Brecon County Show
Enjoy a great day out at the Brecon County Show. As well as spending time at the show, you will also have spectacular views of the Brecon Beacons in their glory..
The Brecon Beacons range, in its truest sense, is a series of mountains to the south of Brecon. There are six main peaks: from west to east these are: Corn Du (873 m or 2864 feet), Pen y Fan, the highest peak (886 m or 2907 feet), Cribyn (795 m or 2608 feet), Fan y Big (719 m or 2359 feet), Bwlch y Ddwyallt (754 m or 2474 ft) and Waun Rydd (769 m or 2523 ft). These summits form a long ridge, and the sections joining the first four form a horseshoe shape around the head of the Taf Fechan river, which flows away to the south-
The Brecon Beacons are said to be named after the ancient practice of lighting signal fires (beacons) on mountains to warn of attacks by invaders, or more recently to commemorate public and national events such as coronations or the Millennium.
The round of the Taf Fechan skyline forms a popular ridge walk commonly known as the 'Beacons Horseshoe'. Many other fine walks exist in this part of the National Park.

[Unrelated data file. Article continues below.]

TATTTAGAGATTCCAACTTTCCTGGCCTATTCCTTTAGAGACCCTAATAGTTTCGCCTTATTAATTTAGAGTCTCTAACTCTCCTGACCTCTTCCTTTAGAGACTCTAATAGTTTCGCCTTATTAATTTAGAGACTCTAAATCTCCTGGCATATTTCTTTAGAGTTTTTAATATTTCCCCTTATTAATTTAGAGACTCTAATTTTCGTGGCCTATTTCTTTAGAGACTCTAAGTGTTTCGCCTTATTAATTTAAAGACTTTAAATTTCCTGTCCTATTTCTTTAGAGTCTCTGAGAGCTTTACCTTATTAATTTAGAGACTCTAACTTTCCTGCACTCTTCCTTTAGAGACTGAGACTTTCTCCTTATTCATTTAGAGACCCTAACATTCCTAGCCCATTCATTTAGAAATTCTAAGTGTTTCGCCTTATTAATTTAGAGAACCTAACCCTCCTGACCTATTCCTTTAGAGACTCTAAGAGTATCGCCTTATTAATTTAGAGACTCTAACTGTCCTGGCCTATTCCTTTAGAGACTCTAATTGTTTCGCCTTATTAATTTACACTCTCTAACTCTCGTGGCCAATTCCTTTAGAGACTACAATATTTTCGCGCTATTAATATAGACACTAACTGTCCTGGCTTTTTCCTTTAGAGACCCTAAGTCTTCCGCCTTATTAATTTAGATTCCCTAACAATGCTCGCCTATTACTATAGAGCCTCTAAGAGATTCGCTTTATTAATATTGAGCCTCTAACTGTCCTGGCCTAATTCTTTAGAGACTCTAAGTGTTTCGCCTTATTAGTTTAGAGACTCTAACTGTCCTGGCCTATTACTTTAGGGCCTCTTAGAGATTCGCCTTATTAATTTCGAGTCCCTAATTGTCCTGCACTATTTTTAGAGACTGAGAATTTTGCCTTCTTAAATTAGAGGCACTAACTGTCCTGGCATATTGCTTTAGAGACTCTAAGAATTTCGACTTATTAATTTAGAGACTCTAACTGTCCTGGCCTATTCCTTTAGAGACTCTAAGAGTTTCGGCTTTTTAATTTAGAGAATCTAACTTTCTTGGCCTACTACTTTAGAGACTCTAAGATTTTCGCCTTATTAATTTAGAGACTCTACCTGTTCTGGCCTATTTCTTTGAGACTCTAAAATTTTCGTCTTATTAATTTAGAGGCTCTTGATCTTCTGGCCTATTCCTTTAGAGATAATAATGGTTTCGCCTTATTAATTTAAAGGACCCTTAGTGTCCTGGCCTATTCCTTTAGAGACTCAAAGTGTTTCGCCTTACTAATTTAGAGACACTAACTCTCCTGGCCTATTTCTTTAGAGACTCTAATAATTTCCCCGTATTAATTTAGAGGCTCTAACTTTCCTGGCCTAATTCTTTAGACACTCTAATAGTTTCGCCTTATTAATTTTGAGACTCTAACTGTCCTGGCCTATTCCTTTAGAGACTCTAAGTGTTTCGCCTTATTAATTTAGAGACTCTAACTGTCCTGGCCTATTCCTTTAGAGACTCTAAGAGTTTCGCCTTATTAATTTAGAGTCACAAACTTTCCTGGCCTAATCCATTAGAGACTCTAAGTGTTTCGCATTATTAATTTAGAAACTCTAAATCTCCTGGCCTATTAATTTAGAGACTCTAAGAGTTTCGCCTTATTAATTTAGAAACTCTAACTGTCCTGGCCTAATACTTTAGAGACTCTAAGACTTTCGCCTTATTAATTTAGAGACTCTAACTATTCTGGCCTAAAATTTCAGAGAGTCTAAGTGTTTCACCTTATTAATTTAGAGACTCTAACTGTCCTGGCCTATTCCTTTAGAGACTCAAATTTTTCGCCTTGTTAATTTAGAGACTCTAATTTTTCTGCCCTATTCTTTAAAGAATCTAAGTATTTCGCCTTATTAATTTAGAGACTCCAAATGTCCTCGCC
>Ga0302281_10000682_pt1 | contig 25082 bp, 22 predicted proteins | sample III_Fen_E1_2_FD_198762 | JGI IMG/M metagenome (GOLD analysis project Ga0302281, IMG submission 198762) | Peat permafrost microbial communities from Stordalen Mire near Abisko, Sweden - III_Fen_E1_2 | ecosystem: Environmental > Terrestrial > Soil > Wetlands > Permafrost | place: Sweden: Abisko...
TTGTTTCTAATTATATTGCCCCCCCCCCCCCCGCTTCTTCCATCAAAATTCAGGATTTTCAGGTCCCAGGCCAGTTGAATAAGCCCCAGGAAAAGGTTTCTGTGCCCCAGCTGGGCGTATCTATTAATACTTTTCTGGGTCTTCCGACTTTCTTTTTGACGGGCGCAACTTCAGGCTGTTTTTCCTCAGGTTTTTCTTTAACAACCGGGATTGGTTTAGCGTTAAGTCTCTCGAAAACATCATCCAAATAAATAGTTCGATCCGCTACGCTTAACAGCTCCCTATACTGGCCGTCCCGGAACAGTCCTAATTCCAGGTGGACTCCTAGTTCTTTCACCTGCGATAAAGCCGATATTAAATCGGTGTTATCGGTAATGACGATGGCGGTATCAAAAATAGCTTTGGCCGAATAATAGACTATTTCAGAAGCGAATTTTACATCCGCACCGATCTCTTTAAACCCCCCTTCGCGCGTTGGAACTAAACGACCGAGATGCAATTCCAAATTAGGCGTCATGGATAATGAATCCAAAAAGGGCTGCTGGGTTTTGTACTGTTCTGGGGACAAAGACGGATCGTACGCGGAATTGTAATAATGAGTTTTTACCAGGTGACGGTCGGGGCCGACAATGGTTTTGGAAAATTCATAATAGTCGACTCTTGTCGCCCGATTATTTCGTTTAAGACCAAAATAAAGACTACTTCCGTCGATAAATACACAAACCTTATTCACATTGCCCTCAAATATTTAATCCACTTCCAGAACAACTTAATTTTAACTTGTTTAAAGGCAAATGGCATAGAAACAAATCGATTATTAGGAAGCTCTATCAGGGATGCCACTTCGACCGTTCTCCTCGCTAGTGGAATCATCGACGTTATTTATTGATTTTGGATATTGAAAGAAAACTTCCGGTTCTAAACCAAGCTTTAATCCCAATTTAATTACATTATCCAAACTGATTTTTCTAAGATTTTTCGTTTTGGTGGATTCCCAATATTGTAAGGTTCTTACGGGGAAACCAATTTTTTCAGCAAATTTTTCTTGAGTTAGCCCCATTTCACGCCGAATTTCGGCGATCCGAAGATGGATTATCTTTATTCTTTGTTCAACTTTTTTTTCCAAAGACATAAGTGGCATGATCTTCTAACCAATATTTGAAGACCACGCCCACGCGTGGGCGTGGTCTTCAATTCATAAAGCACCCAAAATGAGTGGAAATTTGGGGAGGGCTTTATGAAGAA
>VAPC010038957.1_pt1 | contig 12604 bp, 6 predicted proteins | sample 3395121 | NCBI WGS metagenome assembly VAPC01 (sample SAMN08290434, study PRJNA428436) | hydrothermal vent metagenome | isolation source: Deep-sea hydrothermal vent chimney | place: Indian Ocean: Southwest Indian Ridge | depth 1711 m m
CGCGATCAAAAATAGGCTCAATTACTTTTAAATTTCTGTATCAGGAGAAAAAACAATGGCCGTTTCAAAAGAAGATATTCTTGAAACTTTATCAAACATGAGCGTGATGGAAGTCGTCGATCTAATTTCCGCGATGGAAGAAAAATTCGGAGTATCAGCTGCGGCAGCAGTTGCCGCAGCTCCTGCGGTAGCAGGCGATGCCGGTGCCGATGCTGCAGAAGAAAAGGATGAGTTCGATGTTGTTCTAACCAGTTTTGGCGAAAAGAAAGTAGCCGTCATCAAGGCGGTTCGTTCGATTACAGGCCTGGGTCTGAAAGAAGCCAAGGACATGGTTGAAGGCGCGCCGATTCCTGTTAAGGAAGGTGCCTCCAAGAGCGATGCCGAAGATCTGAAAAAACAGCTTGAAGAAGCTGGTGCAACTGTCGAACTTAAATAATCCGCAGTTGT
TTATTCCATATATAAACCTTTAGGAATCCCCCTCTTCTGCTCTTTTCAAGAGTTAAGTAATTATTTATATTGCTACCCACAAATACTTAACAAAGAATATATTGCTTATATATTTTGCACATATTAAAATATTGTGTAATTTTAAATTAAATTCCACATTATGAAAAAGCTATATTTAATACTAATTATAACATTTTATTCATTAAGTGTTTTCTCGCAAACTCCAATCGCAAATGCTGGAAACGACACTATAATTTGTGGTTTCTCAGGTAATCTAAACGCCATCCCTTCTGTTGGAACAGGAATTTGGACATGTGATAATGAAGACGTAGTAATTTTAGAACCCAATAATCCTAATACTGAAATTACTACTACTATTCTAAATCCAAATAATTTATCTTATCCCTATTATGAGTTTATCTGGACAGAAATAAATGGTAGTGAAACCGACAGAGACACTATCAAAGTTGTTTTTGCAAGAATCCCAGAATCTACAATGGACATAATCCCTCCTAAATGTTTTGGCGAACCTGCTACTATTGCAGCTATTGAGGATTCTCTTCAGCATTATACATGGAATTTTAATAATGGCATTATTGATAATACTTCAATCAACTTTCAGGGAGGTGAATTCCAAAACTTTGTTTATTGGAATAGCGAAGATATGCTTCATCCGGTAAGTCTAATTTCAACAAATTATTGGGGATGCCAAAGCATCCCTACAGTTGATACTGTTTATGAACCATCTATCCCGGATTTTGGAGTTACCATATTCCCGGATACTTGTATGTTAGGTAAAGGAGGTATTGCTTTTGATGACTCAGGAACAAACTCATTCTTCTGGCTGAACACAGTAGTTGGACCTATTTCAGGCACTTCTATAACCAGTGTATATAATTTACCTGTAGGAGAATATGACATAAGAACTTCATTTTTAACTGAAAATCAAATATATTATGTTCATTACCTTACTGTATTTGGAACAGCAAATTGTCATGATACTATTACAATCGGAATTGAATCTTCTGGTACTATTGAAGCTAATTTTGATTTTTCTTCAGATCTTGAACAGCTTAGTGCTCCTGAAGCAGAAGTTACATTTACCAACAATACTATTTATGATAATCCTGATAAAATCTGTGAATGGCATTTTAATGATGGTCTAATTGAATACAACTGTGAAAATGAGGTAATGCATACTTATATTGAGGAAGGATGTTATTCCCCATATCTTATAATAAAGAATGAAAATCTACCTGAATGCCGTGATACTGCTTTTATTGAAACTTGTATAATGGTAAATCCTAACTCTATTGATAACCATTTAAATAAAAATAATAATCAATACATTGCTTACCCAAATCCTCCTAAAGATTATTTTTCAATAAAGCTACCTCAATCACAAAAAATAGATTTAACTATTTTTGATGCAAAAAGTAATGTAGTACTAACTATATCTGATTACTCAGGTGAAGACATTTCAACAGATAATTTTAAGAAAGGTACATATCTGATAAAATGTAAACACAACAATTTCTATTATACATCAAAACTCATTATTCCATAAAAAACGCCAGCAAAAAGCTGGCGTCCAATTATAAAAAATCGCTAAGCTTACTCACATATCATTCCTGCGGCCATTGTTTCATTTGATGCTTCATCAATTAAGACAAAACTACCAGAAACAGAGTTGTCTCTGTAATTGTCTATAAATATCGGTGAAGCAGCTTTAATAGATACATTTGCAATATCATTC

Farming in the Brecon Beacons
The landscape of the Brecon Beacons is dominated by farmland. Whether as enclosed lowland pastures or the wide open moors and heaths of the uplands, the nature of the National Park is one of agricultural production across the land.
This agricultural use began long ago as the first settlers arrived and began to plant crops and domesticate animals. The first farms were across the uplands, as most parts of the lowlands were too wooded or wet to make agriculture practical. Signs of these first farmers can be seen as the old settlements, cairns and even field boundaries that exist in the uplands.
Farming today is vastly different than is was for these early farmers. The most intensive agriculture occurs in the lowlands, where the removal of large areas of woodland has created pastures on fertile soils.
Brecon County Show App